As the adult leader I will remind myself to…
Name the specific behavior I want changed and why (“I need you to stop tapping your pencil because it’s distracting to others”)
Allow the student to try again
Not be drawn into “side issues” with students
Use a quiet opportunity for behavior chats rather than calling the student out in front of the whole class
Intervene IMMEDIATELY to stop inappropriate behavior between two people
If my corrective methods are not enough to stop the behavior or the behavior is to the level that needs more than just correction, I will move to consequences.
4. Consequential: Something that follows as a result. This is when we allow the results of certain decisions to be fully felt by the child.
There are two kinds of consequences—natural and logical.
Natural consequences are the results that occur from a child’s behavior without the leader doing anything. For instance…if the child refuses to eat breakfast, she will be hungry before lunch. If he forgets to bring a permission slip, he won’t get to go on a special trip (assuming this was not the fault of the parent).
Logical consequences are those results a leader provides to teach students what logically follows when they violate class rules or the needs of a situation. This is where you invoke the agreed upon consequences that you established at the beginning of the year with your group.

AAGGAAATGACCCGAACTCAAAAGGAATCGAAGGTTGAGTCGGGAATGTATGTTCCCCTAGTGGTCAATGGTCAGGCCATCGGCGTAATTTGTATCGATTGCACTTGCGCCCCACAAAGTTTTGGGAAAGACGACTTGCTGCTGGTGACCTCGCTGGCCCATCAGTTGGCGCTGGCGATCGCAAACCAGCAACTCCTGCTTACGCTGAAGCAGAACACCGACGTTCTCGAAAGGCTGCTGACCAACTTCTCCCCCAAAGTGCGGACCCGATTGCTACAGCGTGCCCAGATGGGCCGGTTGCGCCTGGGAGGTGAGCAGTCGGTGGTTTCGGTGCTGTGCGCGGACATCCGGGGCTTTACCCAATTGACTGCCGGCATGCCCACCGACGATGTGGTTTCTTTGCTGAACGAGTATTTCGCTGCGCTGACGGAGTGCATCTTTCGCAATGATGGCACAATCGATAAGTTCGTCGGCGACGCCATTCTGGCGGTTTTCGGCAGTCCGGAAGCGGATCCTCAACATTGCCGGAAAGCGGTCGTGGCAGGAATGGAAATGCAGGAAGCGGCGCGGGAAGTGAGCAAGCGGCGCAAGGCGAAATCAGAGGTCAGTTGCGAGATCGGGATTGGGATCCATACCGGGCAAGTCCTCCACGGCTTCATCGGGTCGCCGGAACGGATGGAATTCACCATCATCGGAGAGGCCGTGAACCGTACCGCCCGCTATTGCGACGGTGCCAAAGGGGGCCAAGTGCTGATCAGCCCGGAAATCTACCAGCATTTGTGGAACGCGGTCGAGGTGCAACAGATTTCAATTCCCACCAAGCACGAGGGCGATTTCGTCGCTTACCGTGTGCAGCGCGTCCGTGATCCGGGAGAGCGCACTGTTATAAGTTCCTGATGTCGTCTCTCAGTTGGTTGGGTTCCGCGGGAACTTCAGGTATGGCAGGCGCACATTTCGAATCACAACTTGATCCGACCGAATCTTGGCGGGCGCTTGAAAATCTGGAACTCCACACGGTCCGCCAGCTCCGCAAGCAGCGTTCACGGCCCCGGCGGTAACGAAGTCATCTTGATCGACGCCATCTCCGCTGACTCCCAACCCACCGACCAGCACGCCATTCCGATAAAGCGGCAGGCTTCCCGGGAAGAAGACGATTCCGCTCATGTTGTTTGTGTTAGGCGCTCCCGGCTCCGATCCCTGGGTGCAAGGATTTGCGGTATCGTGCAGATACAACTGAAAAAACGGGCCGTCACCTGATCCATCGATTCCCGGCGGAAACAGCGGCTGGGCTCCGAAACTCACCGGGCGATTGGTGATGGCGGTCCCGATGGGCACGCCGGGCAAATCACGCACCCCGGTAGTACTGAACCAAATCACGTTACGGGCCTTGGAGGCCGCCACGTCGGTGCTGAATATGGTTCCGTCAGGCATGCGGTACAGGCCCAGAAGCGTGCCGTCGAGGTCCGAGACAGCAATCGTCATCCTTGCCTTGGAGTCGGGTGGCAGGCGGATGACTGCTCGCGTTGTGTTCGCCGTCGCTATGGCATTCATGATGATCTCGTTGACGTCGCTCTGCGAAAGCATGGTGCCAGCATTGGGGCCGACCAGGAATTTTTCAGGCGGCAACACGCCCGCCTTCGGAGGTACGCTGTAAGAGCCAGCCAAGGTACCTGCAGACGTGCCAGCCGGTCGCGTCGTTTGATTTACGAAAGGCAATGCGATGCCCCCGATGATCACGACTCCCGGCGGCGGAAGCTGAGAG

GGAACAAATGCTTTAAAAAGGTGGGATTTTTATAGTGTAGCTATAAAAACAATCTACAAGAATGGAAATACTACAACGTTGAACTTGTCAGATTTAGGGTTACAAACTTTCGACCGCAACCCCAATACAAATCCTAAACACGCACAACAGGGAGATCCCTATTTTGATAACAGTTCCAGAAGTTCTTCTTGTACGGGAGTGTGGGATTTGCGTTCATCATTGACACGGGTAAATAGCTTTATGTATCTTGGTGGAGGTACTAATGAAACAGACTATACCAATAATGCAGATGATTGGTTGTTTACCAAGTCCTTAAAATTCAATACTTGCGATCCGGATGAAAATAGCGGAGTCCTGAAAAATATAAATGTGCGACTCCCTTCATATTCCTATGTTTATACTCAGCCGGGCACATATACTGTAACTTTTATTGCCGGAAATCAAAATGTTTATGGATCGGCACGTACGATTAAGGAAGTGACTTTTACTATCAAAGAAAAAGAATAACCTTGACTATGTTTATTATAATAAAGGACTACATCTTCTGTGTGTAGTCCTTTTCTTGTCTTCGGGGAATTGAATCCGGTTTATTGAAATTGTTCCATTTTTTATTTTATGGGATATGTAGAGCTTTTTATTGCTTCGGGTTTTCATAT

5. Amending: Something done or given as a compensation for a wrong. That often means apologizing, offering or receiving forgiveness, making a plan for a repair or restoration, and giving mercy.
We need to help young people learn to right a wrong that they have done. Remember, we’re teaching them to thrive–not just correcting immediate behavior!
And the work of amending is not complete until forgiveness is given. Everyone gets a fresh start each time they come back to the group…the team…the class…the choir.
Christ died for sinners. The grace of God is unearned, undeserved, and unmerited. God never quits giving righteousness—God never quits on us. We must never quit on each other…and especially our young people. This may be something unusual for many of the children and youth we are ministering to! But it does no good to skip to forgiveness without the other steps first. Otherwise, we are not teaching self-control and discipline.
When you have a discipline plan that works, you give yourself the best opportunity to support the growth of a special kind of community–the Kingdom of God we all yearn to live in–where people care for each other, encourage one another, solve problems together, resolve differences, and experience forgiveness. As the leader in a classroom, a teacher in the church, we are called to model courage, loyalty, justice, respect, honesty, hope, love, forgiveness and mercy. And in all that, we seek to model the love and respect that Jesus showed all people. There isn’t a more powerful way to invite people into a relationship with God!